Afterwards, we gave Jennifer a lift to the station as she intermittently swigged chilled vodka from her flask. ‘The best Russian, darling, I alternate it with Sainsbury’s,’ she chortled, before bursting into a full rendition of ‘Just One Of Those Things’. Sadly, Jennifer, ‘one of those bells that now and then rings’, would not have all that long left herself — until August 1999, from cancer, to be precise.

The world became a duller stage when the dramatis personae of Jennifer — and in 2014, of clever Clarissa too, by then a tireless campaigner for quality, locally sourced food — no longer strutted the scene. Neither of the Fat Ladies had the easiest of childhoods, but they were full of what my mother would call ‘dash and go’ — focused on food and laughter as incontestable forms of survival.

Pat Llewellyn, responsible not only for Two Fat Ladies but also Gordon Ramsay and Jamie Oliver, was, in her fifties, diagnosed with cancer too. She died in 2017, far too young. It was the recent annual Pat Llewellyn Radio 4 Food and Farming Award that cast my mind back to different days of amusement in the last century.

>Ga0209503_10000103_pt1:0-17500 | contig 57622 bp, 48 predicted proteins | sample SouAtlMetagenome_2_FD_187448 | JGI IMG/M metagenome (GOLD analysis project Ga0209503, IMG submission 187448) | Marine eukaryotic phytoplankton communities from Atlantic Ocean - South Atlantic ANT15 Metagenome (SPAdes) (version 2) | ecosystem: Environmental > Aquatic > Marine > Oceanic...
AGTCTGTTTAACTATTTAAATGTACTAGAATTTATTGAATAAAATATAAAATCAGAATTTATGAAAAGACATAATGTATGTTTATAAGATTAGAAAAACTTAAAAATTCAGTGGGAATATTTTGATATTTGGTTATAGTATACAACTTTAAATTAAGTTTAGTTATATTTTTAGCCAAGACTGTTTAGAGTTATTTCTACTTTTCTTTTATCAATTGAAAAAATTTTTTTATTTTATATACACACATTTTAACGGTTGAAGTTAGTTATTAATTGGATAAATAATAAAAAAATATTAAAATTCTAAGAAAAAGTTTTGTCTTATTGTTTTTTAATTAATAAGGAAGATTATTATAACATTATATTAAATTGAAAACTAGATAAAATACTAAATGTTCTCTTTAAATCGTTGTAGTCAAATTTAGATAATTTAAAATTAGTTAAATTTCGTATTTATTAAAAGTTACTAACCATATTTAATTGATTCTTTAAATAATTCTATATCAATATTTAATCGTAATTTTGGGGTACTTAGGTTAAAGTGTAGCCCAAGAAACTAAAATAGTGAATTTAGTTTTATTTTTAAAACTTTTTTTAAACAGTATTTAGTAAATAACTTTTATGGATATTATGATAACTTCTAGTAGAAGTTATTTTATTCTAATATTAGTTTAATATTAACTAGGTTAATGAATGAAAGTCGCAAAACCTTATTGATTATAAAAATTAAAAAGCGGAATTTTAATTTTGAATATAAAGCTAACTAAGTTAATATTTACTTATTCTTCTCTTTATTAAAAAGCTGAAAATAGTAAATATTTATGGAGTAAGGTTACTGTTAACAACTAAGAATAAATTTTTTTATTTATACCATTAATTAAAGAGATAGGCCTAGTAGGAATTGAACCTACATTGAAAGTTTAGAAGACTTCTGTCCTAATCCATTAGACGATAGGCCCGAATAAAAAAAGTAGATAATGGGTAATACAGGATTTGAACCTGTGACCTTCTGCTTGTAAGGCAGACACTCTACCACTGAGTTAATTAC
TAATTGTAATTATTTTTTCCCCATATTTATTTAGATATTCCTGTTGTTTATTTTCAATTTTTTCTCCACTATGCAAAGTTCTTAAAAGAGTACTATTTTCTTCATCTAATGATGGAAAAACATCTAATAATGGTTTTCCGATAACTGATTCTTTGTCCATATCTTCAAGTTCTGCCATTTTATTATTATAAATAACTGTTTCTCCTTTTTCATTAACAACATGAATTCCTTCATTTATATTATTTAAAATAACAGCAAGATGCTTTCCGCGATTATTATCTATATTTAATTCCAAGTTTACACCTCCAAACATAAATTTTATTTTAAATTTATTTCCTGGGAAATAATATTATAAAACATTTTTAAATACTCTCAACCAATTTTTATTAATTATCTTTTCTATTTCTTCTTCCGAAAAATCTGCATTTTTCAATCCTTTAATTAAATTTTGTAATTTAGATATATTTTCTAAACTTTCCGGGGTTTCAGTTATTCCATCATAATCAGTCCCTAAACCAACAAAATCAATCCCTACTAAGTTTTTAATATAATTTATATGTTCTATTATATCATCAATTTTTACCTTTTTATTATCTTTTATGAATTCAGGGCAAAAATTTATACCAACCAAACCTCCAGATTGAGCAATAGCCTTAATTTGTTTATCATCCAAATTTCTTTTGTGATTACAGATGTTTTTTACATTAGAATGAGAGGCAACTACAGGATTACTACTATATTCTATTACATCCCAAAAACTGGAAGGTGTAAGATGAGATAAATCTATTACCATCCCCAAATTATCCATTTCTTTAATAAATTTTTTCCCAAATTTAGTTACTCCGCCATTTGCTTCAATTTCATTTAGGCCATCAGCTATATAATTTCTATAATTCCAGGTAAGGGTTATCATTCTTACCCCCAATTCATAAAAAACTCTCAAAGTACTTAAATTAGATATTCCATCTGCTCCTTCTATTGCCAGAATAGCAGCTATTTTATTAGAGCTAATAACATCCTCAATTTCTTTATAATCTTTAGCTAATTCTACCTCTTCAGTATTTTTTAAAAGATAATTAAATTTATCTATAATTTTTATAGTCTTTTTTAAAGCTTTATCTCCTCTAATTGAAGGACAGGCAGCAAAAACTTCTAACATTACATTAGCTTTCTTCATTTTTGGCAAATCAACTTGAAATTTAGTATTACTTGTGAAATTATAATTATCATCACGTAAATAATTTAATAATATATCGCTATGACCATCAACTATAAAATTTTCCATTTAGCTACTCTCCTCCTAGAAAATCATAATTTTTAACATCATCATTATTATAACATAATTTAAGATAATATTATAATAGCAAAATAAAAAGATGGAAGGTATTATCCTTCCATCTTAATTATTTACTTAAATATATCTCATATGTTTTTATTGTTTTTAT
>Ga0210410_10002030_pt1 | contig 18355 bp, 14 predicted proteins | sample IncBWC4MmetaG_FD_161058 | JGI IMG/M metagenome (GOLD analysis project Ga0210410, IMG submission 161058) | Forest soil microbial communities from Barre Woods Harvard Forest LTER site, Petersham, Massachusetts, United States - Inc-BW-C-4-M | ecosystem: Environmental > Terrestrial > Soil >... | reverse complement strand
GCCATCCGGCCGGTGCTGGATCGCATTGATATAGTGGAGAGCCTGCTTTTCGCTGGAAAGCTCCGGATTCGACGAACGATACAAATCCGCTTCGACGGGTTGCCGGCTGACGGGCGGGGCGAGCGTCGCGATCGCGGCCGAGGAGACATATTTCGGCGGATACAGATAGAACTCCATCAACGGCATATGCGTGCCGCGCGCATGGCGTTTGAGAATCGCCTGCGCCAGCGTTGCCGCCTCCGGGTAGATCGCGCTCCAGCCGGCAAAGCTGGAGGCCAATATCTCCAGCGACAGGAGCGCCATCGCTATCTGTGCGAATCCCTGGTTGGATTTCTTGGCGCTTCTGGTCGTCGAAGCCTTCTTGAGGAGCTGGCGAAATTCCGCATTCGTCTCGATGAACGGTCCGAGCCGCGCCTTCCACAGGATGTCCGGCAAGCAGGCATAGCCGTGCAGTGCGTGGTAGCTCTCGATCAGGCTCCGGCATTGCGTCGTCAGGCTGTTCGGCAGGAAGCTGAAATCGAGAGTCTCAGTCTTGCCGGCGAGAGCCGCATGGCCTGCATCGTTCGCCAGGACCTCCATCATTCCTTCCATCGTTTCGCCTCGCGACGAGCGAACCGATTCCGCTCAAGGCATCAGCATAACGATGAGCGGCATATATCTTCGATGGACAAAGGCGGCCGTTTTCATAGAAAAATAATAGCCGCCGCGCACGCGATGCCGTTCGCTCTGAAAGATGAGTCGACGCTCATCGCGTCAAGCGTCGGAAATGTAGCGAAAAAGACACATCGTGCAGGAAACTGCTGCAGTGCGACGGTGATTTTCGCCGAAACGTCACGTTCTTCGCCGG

What remains the same? After a long day, there are still those among us who relish fantasy, inspiration and comfort from great food programmes. Now, there are new, young, talented, informed, innovative — often international — cooks, who can cast a spell over us, with their recipes, dreams and stories. We need to charge up our batteries by learning more about them — and be fed less of the incessant profiling of the lives behind other, over-familiar faces.